Sam Dastyari is Conclusive Proof of the Weakness of our Leaders


The last few months in Australian federal politics has seen a quite extraordinary succession of politicians being forced to resign due to them possessing ties to a foreign citizenship, something which is expressly prohibited under the Australian constitution. To a man and woman they have all claimed bewilderment at their circumstances, professing either that they had no idea they were entitled to another citizenship or of not being aware of the actual constitutional clause.

This level of inability to understand Australia’s founding document, as well as a severe case of not being able to do basic homework, gives the casual observer some understanding as to why our leadership and governance in Australia over the past two decades has been so lacking. I will make no claims as to the potential dishonesty that could be levelled at these ex-Parliamentarians as well.

Shanghai Sam Dastyari.

But for the gold standard example of the lack of leadership in our democracies we need go no further than the explosive revelations concerning Australian senator Sam Dastyari. For a start, Dastyari somehow managed to weasel his way out of the citizenship crisis – he holds Iranian citizenship which will not be able to be renounced until he completes the compulsory Iranian military service. But Dastyari has always had something of a cloud over him since a scandal erupted in 2016 over him accepting payments for travel expenses from Chinese interests. Somehow he also managed to teflon his way out of that as well.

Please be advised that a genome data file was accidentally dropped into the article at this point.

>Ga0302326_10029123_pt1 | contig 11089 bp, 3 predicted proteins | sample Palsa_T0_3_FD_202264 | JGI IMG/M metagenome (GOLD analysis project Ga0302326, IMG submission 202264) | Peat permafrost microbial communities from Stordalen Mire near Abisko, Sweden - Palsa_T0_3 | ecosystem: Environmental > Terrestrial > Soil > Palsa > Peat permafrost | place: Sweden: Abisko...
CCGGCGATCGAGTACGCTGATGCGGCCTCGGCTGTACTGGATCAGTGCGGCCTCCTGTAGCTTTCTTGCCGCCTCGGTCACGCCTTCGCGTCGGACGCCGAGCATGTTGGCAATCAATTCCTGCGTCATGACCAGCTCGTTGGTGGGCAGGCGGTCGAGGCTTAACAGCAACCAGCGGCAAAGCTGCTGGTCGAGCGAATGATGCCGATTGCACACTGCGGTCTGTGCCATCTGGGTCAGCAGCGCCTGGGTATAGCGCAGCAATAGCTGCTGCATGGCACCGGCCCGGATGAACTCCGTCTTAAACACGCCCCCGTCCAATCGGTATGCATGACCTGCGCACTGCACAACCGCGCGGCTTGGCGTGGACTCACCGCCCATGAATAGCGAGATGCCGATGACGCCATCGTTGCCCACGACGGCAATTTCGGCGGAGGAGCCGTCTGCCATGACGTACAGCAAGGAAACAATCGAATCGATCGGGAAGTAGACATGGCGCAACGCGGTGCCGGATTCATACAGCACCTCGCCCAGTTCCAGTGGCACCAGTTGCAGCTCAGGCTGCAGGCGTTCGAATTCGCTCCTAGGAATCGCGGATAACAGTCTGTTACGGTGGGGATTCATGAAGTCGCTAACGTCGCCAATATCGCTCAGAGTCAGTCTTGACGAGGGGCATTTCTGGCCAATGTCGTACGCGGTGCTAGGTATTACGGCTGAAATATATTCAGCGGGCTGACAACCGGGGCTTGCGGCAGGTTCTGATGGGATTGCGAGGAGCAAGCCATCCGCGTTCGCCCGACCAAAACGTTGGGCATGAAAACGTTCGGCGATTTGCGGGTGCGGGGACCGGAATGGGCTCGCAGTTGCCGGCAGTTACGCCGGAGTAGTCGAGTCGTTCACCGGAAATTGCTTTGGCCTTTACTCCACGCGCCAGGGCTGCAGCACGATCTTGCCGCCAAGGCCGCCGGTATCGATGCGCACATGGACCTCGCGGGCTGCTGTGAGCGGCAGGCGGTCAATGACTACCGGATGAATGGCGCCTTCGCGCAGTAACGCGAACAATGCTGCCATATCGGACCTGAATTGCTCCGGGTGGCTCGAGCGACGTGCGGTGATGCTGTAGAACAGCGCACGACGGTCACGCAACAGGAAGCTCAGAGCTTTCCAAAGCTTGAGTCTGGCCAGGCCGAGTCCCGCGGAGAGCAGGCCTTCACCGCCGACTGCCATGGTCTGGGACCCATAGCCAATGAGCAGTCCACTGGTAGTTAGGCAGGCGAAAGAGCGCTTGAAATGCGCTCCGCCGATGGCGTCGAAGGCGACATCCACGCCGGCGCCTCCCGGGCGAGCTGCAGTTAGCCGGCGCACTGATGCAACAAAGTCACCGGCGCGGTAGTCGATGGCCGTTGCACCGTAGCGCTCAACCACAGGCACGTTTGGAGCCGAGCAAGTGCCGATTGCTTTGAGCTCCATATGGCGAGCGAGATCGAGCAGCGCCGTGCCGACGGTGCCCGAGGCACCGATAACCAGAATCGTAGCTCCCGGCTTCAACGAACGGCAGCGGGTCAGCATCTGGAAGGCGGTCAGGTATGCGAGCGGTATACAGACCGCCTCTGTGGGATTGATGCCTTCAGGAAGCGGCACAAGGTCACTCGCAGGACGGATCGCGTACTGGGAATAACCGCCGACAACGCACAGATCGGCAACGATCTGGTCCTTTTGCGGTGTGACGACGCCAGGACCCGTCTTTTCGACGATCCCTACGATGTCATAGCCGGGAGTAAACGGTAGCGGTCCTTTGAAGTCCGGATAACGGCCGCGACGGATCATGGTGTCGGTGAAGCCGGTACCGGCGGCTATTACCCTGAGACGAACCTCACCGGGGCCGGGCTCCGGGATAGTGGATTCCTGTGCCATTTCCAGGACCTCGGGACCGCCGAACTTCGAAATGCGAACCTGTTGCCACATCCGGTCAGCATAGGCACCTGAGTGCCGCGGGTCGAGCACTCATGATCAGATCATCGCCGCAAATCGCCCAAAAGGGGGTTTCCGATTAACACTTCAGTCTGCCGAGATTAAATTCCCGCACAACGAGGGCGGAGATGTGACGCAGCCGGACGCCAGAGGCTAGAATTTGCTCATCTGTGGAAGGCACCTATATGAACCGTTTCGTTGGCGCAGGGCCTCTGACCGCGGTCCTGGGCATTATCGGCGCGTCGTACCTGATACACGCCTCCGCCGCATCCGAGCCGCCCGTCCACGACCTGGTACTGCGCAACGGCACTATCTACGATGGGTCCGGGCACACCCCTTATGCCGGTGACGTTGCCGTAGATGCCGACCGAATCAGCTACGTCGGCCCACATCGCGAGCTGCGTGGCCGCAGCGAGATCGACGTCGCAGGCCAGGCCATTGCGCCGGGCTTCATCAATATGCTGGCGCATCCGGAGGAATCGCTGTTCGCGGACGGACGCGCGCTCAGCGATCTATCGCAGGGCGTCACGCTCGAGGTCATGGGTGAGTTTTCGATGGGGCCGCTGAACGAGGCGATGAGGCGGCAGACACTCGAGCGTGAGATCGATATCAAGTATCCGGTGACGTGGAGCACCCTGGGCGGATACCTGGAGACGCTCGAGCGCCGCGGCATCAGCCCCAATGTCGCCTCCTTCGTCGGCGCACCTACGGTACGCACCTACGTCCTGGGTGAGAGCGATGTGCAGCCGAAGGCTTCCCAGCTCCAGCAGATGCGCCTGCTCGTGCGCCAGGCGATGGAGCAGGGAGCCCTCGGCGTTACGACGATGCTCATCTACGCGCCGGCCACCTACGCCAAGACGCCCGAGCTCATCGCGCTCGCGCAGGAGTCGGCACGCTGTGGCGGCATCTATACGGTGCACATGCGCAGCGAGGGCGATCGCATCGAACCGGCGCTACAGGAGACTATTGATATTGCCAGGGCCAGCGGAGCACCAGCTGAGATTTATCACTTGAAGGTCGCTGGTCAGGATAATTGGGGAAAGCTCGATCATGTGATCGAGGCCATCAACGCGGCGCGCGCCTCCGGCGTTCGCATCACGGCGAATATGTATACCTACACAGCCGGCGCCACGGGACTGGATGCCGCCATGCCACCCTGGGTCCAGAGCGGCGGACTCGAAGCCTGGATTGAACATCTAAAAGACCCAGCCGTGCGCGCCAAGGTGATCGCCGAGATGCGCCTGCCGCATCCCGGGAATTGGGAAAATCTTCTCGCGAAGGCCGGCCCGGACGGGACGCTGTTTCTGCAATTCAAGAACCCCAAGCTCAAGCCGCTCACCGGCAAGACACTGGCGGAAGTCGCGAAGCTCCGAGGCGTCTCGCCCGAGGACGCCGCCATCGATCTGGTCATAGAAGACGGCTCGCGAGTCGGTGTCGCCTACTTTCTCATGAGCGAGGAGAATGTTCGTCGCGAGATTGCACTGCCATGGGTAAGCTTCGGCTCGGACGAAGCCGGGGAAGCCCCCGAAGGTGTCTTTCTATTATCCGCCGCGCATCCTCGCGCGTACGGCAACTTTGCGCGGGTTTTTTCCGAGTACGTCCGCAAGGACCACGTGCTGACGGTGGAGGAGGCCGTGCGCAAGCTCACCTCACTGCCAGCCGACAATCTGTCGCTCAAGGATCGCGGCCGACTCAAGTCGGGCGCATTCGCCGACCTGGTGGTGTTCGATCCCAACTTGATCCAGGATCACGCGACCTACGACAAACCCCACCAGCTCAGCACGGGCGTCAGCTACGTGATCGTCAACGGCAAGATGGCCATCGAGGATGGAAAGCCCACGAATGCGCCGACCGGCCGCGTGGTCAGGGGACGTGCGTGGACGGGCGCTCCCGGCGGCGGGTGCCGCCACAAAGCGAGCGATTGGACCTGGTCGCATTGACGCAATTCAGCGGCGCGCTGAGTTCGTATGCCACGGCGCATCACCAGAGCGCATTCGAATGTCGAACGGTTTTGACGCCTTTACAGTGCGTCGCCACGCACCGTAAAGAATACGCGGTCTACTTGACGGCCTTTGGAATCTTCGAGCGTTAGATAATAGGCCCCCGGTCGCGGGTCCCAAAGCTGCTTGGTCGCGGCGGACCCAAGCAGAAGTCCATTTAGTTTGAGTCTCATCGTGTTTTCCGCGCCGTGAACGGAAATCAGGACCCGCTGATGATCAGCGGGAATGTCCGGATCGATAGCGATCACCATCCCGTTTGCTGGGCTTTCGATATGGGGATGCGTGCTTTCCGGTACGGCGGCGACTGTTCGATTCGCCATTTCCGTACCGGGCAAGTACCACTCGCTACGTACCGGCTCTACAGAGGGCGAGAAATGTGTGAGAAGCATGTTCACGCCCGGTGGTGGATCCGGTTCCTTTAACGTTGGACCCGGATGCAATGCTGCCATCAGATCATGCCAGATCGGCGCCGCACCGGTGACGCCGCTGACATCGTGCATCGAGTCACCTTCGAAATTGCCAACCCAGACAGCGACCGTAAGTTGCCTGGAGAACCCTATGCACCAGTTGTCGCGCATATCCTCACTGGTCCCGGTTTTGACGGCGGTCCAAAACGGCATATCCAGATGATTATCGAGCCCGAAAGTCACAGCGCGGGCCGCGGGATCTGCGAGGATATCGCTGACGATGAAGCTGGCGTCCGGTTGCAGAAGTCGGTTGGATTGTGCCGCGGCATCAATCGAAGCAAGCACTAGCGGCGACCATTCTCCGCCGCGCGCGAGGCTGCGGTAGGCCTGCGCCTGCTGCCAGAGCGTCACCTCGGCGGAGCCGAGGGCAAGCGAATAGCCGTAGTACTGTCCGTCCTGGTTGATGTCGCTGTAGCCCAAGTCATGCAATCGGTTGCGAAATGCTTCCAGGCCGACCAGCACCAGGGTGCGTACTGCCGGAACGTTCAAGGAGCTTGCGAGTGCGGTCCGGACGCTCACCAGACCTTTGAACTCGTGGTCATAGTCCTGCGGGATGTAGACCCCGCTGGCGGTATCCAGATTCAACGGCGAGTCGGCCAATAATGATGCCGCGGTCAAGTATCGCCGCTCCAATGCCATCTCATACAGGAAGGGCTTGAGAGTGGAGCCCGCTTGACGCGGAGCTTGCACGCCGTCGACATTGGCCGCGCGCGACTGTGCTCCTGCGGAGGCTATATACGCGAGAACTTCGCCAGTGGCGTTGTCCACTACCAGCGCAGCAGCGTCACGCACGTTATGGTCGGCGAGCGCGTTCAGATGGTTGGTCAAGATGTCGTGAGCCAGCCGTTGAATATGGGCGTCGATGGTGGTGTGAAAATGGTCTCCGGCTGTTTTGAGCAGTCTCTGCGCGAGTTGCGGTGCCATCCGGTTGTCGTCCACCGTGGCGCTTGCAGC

But now comes news that he has actively colluded with Chinese Communist party officials.

“Dastyari’s career should be finished after fresh revelations of his dealings with Huang Xiangmo who, until last week, headed a lobby group linked to the Chinese Communist Party’s Central Committee.

“Dastyari met Huang last year at the Chinese-born tycoon’s home and warned him his mobile phone could be tapped by our intelligence agencies. He suggested they leave their phones inside and talk outside. This came after ASIO told Labor that Huang was being investigated.

“Dastyari’s excuses are pathetic.”

Major media commentators as well as other public figures are calling for Dastyari to resign. He shouldn’t be allowed the decency to resign at all; he should be dismissed from his seat. Let us look at the beginning of section s44(1) of the Australian Constitution:

Any person who –

(i.) Is under any acknowledgement of allegiance, obedience, or adherence to a foreign power, or is a subject or a citizen or entitled to the rights or privileges of a subject or citizen of a foreign power: or

(ii.) Is attainted of treason, or has been convicted and is under sentence, or subject to be sentenced, for any offence punishable under the law of the Commonwealth or of a State by imprisonment for one year or longer:

Allegiance, obedience, or adherence to a foreign power? Tick. A citizen or entitled to the rights or privileges of a subject or citizen of a foreign power? Tick and tick. Is attainted of treason? Sounds pretty treasonous to me.